“Where have you been all week, James?” I hear you cry. Well, obviously I don’t because no one says things like that to me, and if you had I wouldn’t have heard you because I’ve been in Dusseldorf and Budapest this week. Which is why you would have been crying about where I have been. Scan 2

Anyway, that’s a bit of Dusseldorf. It’s mostly cold and snowy (we sat in Edinburgh Airport for five hours waiting for the snow to stop so we could fly there), and there are lots of Christmas markets which also means lots of fat tourists looking at Christmas markets, which is what I like best.dussel 4

This woman here had, like, bright flashing lights on her earmuffs, and a certain kind of tan which had a certain orange glow which I’m sure blends in perfectly in the summer but has a suspicious appearance in the winter.Scan 4



We also went to an Italian restaurant, mostly because it was a cheap meal out of the cold, and it seemed to attract the most incredible diners, myself obviously included.


Scan 5

The woman on the right is my favourite. She had shunned the fake tan for a layer of blusher so thick that it became almost the same tone as her natural wine-induced complexion. Scan 3I do things other than the fat tourists though; this is a chap cutting up roast pork in a diner which served roast pork and gluwhein and nothing else. It was wonderful and I wanted to stay there until I was as fat and as red as everyone else.

Of course like all holidays that I go on, a mandatory two-thirds of the time must be spend in art galleries. The Kunstsammlung has a very good permanent collection, there was also a very good exhibition of Klee’s work, and an exhibition in the Kunsthalle by Henry Flynt that was very uninspiring. Still, this is what German people look like when they look at art.Scan 7 dusselThough interestingly, there were some French people in the gallery. This is what French people look like when they look at art. The one on the right is explaining that his grand-daughter could make that.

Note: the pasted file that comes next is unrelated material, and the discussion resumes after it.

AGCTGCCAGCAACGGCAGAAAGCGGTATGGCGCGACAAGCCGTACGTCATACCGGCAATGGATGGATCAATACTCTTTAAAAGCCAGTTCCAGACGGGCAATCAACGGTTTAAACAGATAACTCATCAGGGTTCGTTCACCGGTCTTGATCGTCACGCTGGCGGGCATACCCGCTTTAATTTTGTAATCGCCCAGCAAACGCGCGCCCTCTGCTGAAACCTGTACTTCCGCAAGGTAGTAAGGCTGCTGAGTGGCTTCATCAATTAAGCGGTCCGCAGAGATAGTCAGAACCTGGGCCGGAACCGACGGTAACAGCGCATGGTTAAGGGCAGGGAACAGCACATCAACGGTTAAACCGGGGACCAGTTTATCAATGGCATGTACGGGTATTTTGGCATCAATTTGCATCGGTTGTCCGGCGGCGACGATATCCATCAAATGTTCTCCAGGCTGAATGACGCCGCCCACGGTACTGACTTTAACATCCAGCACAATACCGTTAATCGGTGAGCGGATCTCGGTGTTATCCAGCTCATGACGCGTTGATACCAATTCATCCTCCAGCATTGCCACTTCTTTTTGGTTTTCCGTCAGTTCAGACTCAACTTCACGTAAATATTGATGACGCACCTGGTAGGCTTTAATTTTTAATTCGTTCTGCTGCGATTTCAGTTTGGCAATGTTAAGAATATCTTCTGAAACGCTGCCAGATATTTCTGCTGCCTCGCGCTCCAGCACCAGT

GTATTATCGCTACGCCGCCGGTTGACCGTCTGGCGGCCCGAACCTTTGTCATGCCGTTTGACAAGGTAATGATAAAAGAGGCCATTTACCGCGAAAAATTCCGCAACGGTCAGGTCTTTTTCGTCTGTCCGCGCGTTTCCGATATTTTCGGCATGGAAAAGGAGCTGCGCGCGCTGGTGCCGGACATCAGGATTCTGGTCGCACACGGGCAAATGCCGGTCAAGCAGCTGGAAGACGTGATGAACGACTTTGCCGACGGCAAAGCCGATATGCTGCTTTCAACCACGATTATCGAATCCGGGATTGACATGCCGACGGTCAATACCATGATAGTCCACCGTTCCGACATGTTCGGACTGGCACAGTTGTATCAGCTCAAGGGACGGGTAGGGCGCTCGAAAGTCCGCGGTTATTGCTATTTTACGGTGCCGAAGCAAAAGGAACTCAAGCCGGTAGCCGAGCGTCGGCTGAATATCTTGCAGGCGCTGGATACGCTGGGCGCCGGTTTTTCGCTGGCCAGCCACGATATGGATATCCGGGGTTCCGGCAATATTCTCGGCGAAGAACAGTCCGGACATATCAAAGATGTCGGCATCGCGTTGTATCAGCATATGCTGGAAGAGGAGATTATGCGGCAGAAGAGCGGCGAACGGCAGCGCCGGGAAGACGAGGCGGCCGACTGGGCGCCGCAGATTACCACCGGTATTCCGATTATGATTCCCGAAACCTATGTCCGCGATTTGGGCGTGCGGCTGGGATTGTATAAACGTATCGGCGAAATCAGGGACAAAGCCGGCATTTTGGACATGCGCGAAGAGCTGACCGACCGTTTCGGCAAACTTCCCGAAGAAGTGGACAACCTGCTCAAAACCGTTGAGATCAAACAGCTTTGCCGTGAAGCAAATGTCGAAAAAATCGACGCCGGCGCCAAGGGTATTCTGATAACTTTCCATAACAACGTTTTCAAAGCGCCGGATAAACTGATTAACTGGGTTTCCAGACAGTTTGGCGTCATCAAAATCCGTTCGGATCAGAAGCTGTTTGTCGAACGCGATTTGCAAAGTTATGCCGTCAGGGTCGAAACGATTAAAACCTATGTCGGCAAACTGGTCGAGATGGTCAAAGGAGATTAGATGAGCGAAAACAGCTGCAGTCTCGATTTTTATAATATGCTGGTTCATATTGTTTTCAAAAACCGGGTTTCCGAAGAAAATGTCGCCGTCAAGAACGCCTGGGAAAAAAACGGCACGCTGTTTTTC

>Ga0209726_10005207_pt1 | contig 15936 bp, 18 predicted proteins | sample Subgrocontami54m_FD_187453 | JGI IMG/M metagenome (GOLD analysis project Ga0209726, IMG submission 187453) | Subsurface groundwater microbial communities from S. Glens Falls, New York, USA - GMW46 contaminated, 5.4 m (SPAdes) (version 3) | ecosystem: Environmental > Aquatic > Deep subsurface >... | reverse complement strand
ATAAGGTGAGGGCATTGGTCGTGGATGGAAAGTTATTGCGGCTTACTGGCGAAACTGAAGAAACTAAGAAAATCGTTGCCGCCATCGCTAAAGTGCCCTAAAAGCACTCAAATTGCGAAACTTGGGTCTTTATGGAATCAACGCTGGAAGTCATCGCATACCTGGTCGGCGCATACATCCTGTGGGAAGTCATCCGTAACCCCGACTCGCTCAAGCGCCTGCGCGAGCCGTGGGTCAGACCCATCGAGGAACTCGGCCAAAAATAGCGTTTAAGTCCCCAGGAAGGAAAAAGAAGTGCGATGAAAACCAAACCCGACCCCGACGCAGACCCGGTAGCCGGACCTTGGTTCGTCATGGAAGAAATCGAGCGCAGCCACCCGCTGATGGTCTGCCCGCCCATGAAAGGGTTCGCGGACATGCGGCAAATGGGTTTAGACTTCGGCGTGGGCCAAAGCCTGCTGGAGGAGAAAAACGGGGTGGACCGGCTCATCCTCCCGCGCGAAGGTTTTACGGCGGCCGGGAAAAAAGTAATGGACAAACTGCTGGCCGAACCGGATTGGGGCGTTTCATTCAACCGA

dussel 1But after learning only enough German to construct the vaguest children’s book (Ich habe ein Pudel und ein Strudel. Der Pudel is lockig und der Strudel ist lecker. Und dann der Pudel esse der Strudel) or something to that effect, we were already underway to Budapest.Scan 14

Not by bicycle, I hasten to add. This is a bicycle I drew, (the Beastly Bicycle, as I entitled it. Not sure why). But Budapest is a good city for people who own such bicycles, such as hipsters and old ladies with scarves wrapped around their heads.dussel 2I have less to show from Budapest, because I was so busy doing exciting things that I didn’t draw as much. We did go for some thermal baths though, which was wonderful. Not many drawings from there either because it’s difficult to draw while neck deep in hot water. This one was made afterwards while my lovely girlfriend was drying her incredibly long hair. Scan 6

Here are some cool people in a gallery. The one on the right is how I hope to look in forty years.dussel 3This is a man serving mulled wine in the street. I didn’t try his wine specifically, but I can happily say that I drank mulled wine before noon every single day that we were out of the country, which I feel is a great achievement. Scan 15

That there is a man with a green hair net on eating something in an airport, which was odd because he also wore a smart coat and a suit. That’s pretty much it. I’m back in Edinburgh now, and as the world didn’t end two days ago, I have to start making Christmas presents. When I learn enough Hungarian to write a dreadful children’s story too, I think I’ll move to Budapest.





1 Comment

Filed under Events and Exhibitions, Illustration, Sketchbook

One response to “Dusselpest

  1. gemlotus

    These are very nice sketchbook pages, enjoyed reading all the details. It’s so much you can record in a sketchbook. I need to do that more 🙂

Leave a Reply

Fill in your details below or click an icon to log in:

WordPress.com Logo

You are commenting using your WordPress.com account. Log Out / Change )

Twitter picture

You are commenting using your Twitter account. Log Out / Change )

Facebook photo

You are commenting using your Facebook account. Log Out / Change )

Google+ photo

You are commenting using your Google+ account. Log Out / Change )

Connecting to %s